First SA Private Higher Education Institution In Line For US Accreditation
COVID-19 and population lockdowns have physically isolated us and imposed restrictions on our ability to move freely. But it has also brought us together in some rather unexpected ways and reminded us that we are far more connected than we imagined. Our workplaces have been decentralised with remote working interventions and brought with it some positives that have long been recognised by those early-adopters of remote working: less traffic congestion, fuel savings, fewer hassles associated with travel, time-saving, and a measure of flexibility in terms of work hours.
While physically isolated, this global pandemic is surfacing the importance of leveraging our connectivity and the technologies on which we have become so dependent so that we remain active within a globally interconnected economy. Moreover, participation in the global economy raises some critical question about the relative currency of academic qualifications.
Ari Katz, CEO of Boston City Campus, proposes that a crucial value-add to academic qualifications is international recognition. He notes, “today, companies and industries have become quite flat structures, enabling more opportunities for more people on a global scale. As part of the fourth industrial revolution, employers and employees have to embrace new ideas, concepts, and strategies. Organisations aim to remain competitive and relevant by operating on a broad platform, liaising with international businesses for the exchanging of goods and services. Employees and business owners will need to be armed with ‘international’ skills so that they can operate on a global scale to remain competitive and relevant.”
A successful career in the management domain needs to have a global orientation. ‘Internationalisation’, therefore, is integral to establishing and maintaining a presence in today’s marketplace. While focusing on delivering-producing local services-products, there also needs to be an international reach to sell those skills and services. Especially now, our services come at a really low cost to international buyers. It’s an excellent opportunity to be selling South African based skills and services in IT, programming, telecommunications, call centres, project management, and sales, to name a few.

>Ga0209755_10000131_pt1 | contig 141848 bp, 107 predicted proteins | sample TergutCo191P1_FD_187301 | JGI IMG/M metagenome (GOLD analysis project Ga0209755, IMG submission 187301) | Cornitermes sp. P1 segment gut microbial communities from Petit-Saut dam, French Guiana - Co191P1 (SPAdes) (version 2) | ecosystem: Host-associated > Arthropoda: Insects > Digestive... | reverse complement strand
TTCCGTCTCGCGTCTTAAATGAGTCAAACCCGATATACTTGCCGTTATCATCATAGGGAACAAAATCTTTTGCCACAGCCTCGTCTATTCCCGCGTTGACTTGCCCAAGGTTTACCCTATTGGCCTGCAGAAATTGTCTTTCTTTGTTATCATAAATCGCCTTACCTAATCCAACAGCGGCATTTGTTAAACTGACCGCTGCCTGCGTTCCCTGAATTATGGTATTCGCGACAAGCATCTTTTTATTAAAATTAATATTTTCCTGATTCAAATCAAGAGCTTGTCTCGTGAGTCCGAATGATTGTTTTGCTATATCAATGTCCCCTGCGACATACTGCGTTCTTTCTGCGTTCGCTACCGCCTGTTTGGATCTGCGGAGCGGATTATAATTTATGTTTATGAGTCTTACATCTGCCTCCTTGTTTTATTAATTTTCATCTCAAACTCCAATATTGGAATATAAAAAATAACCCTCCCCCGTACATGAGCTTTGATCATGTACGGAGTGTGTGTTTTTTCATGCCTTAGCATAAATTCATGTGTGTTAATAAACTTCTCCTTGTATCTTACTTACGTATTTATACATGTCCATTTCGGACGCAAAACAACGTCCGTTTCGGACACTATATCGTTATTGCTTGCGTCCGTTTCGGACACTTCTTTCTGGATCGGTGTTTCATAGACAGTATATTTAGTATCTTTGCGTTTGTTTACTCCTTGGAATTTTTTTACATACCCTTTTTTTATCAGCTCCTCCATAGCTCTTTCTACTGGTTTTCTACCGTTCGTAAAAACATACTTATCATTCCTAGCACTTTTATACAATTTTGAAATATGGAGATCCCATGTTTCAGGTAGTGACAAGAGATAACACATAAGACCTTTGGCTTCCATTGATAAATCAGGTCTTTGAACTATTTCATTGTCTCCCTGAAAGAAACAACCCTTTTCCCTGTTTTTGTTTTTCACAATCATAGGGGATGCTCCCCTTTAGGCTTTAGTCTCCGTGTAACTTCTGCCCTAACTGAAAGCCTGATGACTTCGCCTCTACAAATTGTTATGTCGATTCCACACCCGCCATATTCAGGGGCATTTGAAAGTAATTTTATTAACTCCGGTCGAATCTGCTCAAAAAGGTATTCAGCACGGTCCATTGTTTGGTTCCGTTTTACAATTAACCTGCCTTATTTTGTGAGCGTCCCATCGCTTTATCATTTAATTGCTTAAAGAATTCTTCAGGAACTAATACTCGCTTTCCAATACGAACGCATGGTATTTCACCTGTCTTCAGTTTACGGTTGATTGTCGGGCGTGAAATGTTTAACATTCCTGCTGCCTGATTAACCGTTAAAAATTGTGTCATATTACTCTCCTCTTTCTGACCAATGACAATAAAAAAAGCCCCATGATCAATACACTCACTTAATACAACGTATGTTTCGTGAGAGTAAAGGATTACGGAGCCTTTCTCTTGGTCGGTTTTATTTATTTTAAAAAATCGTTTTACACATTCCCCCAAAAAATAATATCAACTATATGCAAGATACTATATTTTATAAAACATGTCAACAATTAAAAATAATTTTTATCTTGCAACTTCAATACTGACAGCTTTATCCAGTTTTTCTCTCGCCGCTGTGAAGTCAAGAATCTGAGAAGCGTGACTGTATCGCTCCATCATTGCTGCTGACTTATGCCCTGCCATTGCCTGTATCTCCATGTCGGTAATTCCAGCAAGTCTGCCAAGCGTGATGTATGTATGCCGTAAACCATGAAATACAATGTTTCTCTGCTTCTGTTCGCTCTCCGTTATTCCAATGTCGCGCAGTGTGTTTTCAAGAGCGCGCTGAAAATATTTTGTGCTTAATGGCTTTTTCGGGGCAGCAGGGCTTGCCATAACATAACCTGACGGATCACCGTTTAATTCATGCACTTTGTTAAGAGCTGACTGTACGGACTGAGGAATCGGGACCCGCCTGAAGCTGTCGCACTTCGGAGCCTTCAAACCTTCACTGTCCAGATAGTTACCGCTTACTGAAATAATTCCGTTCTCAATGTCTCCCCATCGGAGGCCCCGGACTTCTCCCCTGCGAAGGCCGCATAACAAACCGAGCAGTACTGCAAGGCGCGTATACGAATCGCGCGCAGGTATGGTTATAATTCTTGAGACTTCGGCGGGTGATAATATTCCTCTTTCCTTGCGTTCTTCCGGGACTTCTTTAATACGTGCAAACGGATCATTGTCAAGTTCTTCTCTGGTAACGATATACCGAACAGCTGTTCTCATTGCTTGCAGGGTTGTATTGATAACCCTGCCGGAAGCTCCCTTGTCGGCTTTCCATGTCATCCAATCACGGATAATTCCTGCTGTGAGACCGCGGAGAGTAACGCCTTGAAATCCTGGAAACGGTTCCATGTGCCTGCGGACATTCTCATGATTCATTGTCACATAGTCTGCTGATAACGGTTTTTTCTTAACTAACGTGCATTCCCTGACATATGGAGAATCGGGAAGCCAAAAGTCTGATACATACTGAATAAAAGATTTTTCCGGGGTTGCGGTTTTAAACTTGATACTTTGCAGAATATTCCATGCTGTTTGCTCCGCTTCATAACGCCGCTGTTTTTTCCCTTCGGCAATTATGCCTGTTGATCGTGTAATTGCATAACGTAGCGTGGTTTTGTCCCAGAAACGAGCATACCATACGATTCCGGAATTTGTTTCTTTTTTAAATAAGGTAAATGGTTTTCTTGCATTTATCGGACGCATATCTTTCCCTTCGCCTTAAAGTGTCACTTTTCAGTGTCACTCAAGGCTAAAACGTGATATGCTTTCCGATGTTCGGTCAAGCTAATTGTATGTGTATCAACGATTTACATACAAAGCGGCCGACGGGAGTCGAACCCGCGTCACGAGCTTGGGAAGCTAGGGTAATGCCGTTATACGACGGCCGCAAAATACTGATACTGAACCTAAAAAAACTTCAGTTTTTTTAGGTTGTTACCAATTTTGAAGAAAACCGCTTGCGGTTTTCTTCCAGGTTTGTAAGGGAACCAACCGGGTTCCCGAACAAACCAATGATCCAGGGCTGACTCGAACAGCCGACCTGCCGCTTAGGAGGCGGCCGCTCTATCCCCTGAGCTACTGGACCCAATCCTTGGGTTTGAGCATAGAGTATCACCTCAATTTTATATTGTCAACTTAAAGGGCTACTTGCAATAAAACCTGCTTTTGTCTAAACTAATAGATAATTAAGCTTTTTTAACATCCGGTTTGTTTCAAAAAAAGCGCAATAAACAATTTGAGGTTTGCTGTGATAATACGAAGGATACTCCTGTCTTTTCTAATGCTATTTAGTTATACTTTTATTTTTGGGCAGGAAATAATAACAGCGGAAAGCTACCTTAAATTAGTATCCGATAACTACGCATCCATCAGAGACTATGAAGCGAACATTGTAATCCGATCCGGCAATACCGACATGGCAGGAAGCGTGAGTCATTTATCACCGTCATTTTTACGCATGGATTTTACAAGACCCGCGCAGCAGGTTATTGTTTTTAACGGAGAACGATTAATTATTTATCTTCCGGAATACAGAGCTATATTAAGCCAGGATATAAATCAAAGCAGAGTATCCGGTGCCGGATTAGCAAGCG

Internationally accredited qualifications thus become a highly valued aspect of one’s CV. “An international degree helps you create a robust bridge between you and your future career, through which you can achieve a greater exposure to attain the opportunities in the first place,” says an international consultant. Moreover, even when you operate locally, it makes you more attractive to local employers because you have a global mindset.
Boston City Campus has positioned itself as a private higher education provider that is sensitive to the needs of the local economy while having an eye on the global picture. In addition to accreditation as an Independent Higher Education Institution with the British Accreditation Council in the UK, Katz adds that Boston is now also a candidate for the accreditation of specific programmes by the ACBSP (Accreditation Council of Business Schools and Programs) in the USA.
“Higher education institutions increasingly have to locate themselves within the global context of an ever-changing educational landscape and must do everything they can to stay in touch with the needs, skills, and demands of business to remain relevant,” says Dr Hendrik Botha, Head of Institution at Boston. In this space, higher education as an industry needs to think local and act global. Put another way; higher education institutions must ensure that their approach to education is sensitive to the realities of life in South Africa while at the same time maintaining an active link with what is happening globally. “Boston’s goal to gain international recognition for its graduates is a strategic move for the institution. And, the voluntary accreditation with the BAC and the ACBSP gives expression to the Department of Higher Education and Training’s (DHET) draft policy on the internationalisation of higher education,” says Dr Botha.
“We believe strongly in the importance of higher education being locally accredited (by the Council on Higher Education) as well as globally recognised through international accrediting bodies,” says Katz. “The world becomes a small operating system due to work borders falling away when you hold a globally recognised qualifications.”
Boston City Campus (Boston) is recognised and awarded accreditation as an Independent Higher Education Institution with the British Accreditation Council (BAC). The BAC is recognised globally as an influential voice on standards and quality for the education sector. Boston is a candidate for the accreditation of specific programmes by the Accreditation Council of Business Schools and Programmes (ACBSP).
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